WASHINGTON — An investigation by former Atty. Gen. Griffin Bell on Thursday cleared E. F. Hutton's top management of criminal wrongdoing in the firm's massive bank overdrafting, but it recommended fines of up to $50,000 for six branch managers for "excessive and egregious" practices.
"We tried to link the high officials of Hutton with the wrongdoing that the Justice Department had found, but we were never able to do that from the standpoint of criminality," Bell said at a news conference.
Nevertheless, he said, "We found some wrongdoing on the lower levels of the company and to some extent in the middle."
The investigation, commissioned by Hutton, did place responsibility on the brokerage firm for failing to install accounting controls to guard against the excessive overdrafting, which led Hutton last May to plead guilty to 2,000 federal fraud counts.
Despite the Bell report's recommendations, no criminal prosecution of Hutton executives is possible because the Department of Justice, in its controversial investigation, already had granted immunity to nearly all of the regional and branch personnel linked to the illegal banking practices.
Three to Leave Firm
Bell supported the immunity tactic as "a normal prosecutive device" to gather evidence against higher-ups in the company.
In the wake of Bell's report, three Hutton officials announced plans to leave the firm.
Hutton's chief financial officer, Thomas P. Lynch, agreed to relinquish his corporate posts but will remain on the Hutton board of directors. Lynch was found by Bell's investigation to have failed in his responsibility of ensuring that Hutton establish an adequate cash management system.
Thomas W. Rae, found responsible for Hutton's failure to fully comply with Justice Department subpoenas in its probe and for not requiring internal financial auditing, will retire as general counsel by Dec. 31. Bell and Hutton noted that Rae previously had said that he wanted to enter private practice.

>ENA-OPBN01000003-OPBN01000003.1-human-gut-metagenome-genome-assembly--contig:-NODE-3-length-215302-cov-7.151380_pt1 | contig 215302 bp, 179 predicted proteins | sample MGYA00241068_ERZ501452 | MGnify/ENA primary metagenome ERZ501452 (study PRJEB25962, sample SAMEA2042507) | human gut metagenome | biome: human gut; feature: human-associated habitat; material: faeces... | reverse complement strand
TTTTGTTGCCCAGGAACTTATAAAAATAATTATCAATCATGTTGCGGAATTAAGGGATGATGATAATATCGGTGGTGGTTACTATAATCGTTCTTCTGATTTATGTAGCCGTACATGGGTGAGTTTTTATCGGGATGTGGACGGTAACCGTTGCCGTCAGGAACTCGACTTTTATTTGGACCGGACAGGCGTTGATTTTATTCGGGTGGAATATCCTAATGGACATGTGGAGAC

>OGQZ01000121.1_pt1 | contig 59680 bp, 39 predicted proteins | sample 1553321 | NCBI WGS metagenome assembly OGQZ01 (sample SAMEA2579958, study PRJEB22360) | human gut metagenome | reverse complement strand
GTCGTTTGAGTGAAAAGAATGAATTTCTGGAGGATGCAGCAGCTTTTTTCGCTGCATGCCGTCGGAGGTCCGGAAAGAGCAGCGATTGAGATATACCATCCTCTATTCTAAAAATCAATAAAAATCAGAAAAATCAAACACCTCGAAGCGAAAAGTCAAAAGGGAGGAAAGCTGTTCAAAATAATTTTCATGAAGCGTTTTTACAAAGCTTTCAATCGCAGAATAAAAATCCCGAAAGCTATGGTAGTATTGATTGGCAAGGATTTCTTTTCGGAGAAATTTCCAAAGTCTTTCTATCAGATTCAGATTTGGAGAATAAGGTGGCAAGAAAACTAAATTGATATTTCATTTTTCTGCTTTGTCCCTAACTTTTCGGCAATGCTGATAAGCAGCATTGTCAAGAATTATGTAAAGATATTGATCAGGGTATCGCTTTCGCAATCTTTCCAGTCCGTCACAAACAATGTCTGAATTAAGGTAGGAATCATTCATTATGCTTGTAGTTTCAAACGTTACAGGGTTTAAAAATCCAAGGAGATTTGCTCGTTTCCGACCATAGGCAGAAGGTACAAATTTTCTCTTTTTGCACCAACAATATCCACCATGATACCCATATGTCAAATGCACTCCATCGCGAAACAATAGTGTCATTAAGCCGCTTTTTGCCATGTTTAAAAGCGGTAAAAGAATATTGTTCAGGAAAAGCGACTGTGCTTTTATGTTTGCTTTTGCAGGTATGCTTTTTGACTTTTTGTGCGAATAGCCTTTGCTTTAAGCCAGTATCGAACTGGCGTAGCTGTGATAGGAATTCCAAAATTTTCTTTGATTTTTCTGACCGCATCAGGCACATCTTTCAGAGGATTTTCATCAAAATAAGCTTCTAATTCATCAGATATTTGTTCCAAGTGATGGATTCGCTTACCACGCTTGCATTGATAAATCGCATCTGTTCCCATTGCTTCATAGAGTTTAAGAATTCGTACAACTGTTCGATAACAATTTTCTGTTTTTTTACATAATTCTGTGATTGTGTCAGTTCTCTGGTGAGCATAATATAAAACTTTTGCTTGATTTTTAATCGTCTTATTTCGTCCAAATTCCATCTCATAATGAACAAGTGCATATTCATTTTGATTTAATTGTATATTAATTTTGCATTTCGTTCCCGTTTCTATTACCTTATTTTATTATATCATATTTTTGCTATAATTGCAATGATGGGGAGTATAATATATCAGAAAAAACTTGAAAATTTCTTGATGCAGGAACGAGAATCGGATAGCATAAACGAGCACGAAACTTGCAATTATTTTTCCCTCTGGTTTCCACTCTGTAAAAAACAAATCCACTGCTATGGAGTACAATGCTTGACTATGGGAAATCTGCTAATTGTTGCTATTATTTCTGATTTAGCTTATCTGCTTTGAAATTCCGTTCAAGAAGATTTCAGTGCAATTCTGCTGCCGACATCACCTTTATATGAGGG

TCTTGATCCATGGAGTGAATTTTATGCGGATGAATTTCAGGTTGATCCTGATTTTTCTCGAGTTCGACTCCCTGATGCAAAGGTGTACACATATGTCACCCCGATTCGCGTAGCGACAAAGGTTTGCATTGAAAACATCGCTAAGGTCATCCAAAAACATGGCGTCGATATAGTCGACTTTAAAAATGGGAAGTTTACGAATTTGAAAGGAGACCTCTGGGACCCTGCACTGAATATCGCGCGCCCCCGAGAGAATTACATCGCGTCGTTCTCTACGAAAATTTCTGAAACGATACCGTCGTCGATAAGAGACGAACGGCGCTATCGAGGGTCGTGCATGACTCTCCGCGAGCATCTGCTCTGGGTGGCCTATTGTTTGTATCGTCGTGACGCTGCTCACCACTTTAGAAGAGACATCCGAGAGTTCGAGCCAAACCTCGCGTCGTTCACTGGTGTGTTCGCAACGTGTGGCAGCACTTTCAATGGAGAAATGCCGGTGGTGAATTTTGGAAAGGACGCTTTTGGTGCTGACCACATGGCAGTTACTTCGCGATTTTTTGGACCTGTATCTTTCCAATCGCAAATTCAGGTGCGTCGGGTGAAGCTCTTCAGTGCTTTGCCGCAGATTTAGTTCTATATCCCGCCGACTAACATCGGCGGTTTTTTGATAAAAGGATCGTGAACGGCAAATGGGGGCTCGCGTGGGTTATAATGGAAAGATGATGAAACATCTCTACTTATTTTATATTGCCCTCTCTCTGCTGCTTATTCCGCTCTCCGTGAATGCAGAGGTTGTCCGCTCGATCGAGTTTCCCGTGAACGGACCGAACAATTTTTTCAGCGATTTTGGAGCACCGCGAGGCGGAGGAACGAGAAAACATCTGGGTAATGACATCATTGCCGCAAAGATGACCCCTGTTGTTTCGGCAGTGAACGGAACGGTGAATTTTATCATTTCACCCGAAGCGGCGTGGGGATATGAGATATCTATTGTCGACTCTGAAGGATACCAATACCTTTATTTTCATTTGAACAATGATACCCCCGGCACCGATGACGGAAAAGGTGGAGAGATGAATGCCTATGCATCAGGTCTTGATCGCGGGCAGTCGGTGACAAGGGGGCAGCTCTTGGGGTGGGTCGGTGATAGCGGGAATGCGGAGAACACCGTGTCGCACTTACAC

Hutton's "money mobilizer," Thomas Morley, who the report recommended should be removed from responsibility for money management or banking, is leaving the company, Hutton said.
The six branch managers, who will be penalized between $25,000 and $50,000 by the company, headed Hutton offices at the time of the overdrafting in Fresno; Alexandria, Va.; Baltimore and Bethesda, Md.; St. Louis; Hartford, Conn., and Wilkes-Barre, Pa.
Their fines will be given to charities where the branch offices are located--and thus, according to Bell, will be tax deductible.
Unless the six remain as Hutton employees, there is no way to compel them to pay the fines, Bell said, but he added that he expects all of them to do so.
The six were identified as Terry Bacon, Anthony Read, John Pearce, William Shaw, Robert Clark and John Holland.
The three-month Bell investigation, in which he was assisted by 14 attorneys and four paralegals from his Atlanta law firm, found no responsibility on the part of Hutton Chairman Robert Fomon for failing to detect and stop the abusive overdrafting and related practices.
Citing "proper corporate governance," the report said Fomon was entitled to rely on the decisions, judgments and actions of subordinate officers and employees.
Bell's report also found "no substantial evidence" that George L. Ball, Hutton's president during the 1980-82 period covered by the Justice Department charges, was put on notice about any gaps in accounting controls.
Hutton's "peculiar management structure" gave Ball no responsibility for finance, accounting, operations or legal functions. But acting as an executive sales manager, Ball "constantly exhorted the regional vice presidents and branch managers to earn more through sales and through better interest earnings," the report said.
"This added to the Hutton overdraft culture," which the report found to have combined with the lack of internal controls to create a breeding ground for the excessive overdrafting.
In an interview, Bell took issue with the Justice Department's decision to require Hutton to plead guilty to 2,000 felony counts.
Bell, who served as attorney general during the Carter Administration, said he would not have "leveled as many counts because it blew it out of proportion, making the problem appear to be much greater than it was."
His investigation concluded that the extent of injury to banks from Hutton's overdrafting practices had been overestimated by the Justice Department and he disputed the department's view that Hutton's practices had endangered the nation's banking system.
Bell said it appears that the $8 million that Hutton has reserved for restitution to the banks involved--one of the conditions of the firm's agreement with the government--will not all be used. Only 29% of the 397 banks with which Hutton had accounts have indicated that they will file claims, he said.